Podcast: Play in new window | Download (Duration: 53:43 — 61.5MB)Subscribe: Android | Email | Google Podcasts | RSSIn this episode of the podcast (#101): will the Internet of Things enable a glorious future of intelligent and subservient “things”? Or will it birth “ink jet nation:” a dystopia of closed and expensive technology silos that use patents, software licensing and lawsuits constrain the use, reuse and repair of connected things? We talk to author and activist Cory Doctorow following his keynote at last week’s Security of Things Forum. Also: the city of Atlanta has made headlines after a ransomware outbreak crippled city services. But the city may have more to worry about: wireless phishing attacks targeting government employees and elected officials. We speak with Dror Liwer of the firm Coronet about what they found.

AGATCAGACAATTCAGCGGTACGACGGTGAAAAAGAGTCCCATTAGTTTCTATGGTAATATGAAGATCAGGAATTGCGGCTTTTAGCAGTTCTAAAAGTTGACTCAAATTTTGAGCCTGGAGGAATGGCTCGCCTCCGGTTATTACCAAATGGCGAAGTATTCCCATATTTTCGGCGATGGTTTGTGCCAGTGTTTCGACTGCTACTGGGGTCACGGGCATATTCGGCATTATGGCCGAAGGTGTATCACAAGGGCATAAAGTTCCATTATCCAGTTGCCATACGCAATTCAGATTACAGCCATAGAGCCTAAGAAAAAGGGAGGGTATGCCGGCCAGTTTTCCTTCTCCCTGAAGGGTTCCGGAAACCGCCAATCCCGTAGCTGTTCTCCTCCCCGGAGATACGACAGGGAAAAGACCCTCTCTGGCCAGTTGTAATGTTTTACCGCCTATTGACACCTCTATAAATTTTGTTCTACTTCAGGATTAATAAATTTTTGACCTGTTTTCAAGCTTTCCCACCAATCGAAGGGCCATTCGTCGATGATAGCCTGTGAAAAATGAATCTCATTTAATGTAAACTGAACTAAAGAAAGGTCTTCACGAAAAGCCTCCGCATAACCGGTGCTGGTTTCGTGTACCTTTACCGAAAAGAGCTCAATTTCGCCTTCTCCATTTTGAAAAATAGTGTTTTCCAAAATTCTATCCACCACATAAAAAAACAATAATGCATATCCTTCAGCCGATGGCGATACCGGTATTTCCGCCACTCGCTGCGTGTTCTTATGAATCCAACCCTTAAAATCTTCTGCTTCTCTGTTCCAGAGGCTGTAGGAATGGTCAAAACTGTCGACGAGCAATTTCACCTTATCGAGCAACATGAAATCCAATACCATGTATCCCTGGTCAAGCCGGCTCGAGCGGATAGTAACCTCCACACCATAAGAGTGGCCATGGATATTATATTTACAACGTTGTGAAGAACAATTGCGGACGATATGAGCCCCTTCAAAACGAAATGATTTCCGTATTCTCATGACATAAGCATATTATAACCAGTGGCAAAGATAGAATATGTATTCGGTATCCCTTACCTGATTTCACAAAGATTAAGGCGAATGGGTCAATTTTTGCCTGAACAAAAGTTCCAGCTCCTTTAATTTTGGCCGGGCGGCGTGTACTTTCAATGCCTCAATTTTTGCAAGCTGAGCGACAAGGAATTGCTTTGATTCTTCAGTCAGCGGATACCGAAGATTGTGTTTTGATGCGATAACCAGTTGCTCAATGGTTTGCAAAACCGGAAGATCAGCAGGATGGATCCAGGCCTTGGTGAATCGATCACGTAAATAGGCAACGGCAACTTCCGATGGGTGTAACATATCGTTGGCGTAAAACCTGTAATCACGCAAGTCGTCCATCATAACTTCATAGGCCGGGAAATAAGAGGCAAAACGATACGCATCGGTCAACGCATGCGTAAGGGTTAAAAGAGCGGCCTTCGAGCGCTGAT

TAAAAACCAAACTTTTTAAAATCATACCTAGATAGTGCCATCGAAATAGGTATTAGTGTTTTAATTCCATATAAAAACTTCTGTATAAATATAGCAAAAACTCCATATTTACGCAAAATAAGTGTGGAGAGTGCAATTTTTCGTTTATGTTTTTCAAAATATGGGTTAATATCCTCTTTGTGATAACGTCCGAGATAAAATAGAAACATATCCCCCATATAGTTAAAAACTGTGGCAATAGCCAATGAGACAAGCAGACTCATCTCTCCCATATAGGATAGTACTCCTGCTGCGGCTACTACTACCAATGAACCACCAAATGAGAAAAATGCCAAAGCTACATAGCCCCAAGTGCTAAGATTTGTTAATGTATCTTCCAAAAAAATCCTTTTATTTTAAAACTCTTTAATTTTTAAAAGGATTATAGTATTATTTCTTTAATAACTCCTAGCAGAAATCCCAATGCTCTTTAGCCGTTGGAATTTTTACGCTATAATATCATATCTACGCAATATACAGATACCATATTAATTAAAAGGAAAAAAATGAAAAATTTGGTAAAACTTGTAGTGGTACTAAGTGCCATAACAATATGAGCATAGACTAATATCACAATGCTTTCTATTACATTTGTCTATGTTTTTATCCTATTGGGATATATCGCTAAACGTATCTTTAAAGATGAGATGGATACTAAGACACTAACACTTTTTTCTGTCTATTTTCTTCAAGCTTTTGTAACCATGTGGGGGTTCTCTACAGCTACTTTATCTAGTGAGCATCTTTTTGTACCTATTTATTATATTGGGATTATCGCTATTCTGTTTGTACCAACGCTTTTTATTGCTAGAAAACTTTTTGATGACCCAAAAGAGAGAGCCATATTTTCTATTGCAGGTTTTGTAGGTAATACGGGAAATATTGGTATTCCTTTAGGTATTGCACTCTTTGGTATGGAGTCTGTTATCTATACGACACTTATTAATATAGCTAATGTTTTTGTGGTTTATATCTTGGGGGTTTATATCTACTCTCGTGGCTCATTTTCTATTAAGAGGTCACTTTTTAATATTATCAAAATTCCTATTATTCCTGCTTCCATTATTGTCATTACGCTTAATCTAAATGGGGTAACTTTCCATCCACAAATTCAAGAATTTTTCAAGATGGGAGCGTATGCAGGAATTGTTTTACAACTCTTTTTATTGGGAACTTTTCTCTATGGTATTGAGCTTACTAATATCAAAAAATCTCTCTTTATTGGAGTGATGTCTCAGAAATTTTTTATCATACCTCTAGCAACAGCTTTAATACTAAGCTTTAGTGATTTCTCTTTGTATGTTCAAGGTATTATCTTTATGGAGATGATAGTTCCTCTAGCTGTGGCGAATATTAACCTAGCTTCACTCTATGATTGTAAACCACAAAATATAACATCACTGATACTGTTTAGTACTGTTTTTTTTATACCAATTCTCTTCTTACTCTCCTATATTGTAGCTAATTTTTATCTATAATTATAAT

Security of Things Forum
In-brief: In this video from the Security of Things Forum in September, Scott Tenaglia of Invincea demonstrates vulnerabilities in Belkin’s WeMo family of connected home products.
We just wrapped up our annual Security of Things Forums in Cambridge and this year, for the first time, in Washington D.C. The events were a great opportunity to assemble some of the top experts in the security of connected devices as well as the policy and business implications of IoT adoption and deployment. Security Ledger’s co-hosts at the Forum, Christian Science Monitor Passcode, have put together a great podcast that features interviews with key participants at the event, including Robert Silvers, assistant secretary of Homeland Security; Julian Goldman of Partners Healthcare; independent hacker Travis Goodspeed; Kevin Fu of Virta Labs; and Rajesh Krishnan, chief marketing officer at HackerOne. The podcast is hosted by Passcode reporter Jack Detsch. Check it out!
In-brief: The Department of Homeland Security is readying a set of security guidelines for Internet of Things device makers and for consumers that it will soon release, according to a senior official.
In-brief: Chris Poulin of IBM blogs over at Recorded Future that malicious attacks on connected vehicles are a couple of years off. But the genie is already out of the bottle.